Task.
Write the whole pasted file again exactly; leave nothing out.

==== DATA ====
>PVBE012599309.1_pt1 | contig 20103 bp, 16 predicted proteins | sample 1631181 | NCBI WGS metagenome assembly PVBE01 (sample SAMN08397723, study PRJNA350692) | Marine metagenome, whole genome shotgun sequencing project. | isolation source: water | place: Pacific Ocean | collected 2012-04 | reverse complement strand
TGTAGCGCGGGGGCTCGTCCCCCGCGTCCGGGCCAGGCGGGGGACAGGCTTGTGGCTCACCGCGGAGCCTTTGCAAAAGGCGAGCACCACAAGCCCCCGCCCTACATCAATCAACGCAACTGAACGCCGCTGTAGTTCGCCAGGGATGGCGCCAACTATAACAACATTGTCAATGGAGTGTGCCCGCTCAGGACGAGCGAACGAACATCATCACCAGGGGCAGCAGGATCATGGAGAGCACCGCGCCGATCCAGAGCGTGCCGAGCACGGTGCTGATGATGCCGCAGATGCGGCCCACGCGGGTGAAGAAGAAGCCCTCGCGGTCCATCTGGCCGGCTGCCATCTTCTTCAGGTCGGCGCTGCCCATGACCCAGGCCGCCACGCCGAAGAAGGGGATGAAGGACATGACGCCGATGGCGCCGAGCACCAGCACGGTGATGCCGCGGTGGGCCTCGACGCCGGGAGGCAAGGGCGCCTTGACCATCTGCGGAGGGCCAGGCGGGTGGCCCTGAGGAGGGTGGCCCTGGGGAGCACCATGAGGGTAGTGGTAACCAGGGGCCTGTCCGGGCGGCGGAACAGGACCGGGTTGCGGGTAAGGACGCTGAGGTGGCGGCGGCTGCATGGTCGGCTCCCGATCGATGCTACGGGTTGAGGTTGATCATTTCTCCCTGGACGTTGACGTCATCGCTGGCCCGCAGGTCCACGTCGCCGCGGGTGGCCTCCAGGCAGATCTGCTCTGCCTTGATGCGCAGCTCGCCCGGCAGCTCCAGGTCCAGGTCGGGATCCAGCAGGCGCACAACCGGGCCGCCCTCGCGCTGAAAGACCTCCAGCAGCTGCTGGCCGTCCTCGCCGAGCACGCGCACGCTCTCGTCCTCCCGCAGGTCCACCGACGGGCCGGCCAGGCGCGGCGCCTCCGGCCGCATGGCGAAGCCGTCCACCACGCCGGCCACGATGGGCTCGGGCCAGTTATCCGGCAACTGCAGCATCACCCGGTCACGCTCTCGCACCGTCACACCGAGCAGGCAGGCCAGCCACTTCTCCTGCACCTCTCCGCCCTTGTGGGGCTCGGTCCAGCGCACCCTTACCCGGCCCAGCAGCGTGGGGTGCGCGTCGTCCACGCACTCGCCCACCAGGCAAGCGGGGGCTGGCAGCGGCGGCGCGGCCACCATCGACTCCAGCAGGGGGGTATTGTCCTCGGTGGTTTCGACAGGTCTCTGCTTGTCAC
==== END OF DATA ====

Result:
>PVBE012599309.1_pt1 | contig 20103 bp, 16 predicted proteins | sample 1631181 | NCBI WGS metagenome assembly PVBE01 (sample SAMN08397723, study PRJNA350692) | Marine metagenome, whole genome shotgun sequencing project. | isolation source: water | place: Pacific Ocean | collected 2012-04 | reverse complement strand
TGTAGCGCGGGGGCTCGTCCCCCGCGTCCGGGCCAGGCGGGGGACAGGCTTGTGGCTCACCGCGGAGCCTTTGCAAAAGGCGAGCACCACAAGCCCCCGCCCTACATCAATCAACGCAACTGAACGCCGCTGTAGTTCGCCAGGGATGGCGCCAACTATAACAACATTGTCAATGGAGTGTGCCCGCTCAGGACGAGCGAACGAACATCATCACCAGGGGCAGCAGGATCATGGAGAGCACCGCGCCGATCCAGAGCGTGCCGAGCACGGTGCTGATGATGCCGCAGATGCGGCCCACGCGGGTGAAGAAGAAGCCCTCGCGGTCCATCTGGCCGGCTGCCATCTTCTTCAGGTCGGCGCTGCCCATGACCCAGGCCGCCACGCCGAAGAAGGGGATGAAGGACATGACGCCGATGGCGCCGAGCACCAGCACGGTGATGCCGCGGTGGGCCTCGACGCCGGGAGGCAAGGGCGCCTTGACCATCTGCGGAGGGCCAGGCGGGTGGCCCTGAGGAGGGTGGCCCTGGGGAGCACCATGAGGGTAGTGGTAACCAGGGGCCTGTCCGGGCGGCGGAACAGGACCGGGTTGCGGGTAAGGACGCTGAGGTGGCGGCGGCTGCATGGTCGGCTCCCGATCGATGCTACGGGTTGAGGTTGATCATTTCTCCCTGGACGTTGACGTCATCGCTGGCCCGCAGGTCCACGTCGCCGCGGGTGGCCTCCAGGCAGATCTGCTCTGCCTTGATGCGCAGCTCGCCCGGCAGCTCCAGGTCCAGGTCGGGATCCAGCAGGCGCACAACCGGGCCGCCCTCGCGCTGAAAGACCTCCAGCAGCTGCTGGCCGTCCTCGCCGAGCACGCGCACGCTCTCGTCCTCCCGCAGGTCCACCGACGGGCCGGCCAGGCGCGGCGCCTCCGGCCGCATGGCGAAGCCGTCCACCACGCCGGCCACGATGGGCTCGGGCCAGTTATCCGGCAACTGCAGCATCACCCGGTCACGCTCTCGCACCGTCACACCGAGCAGGCAGGCCAGCCACTTCTCCTGCACCTCTCCGCCCTTGTGGGGCTCGGTCCAGCGCACCCTTACCCGGCCCAGCAGCGTGGGGTGCGCGTCGTCCACGCACTCGCCCACCAGGCAAGCGGGGGCTGGCAGCGGCGGCGCGGCCACCATCGACTCCAGCAGGGGGGTATTGTCCTCGGTGGTTTCGACAGGTCTCTGCTTGTCAC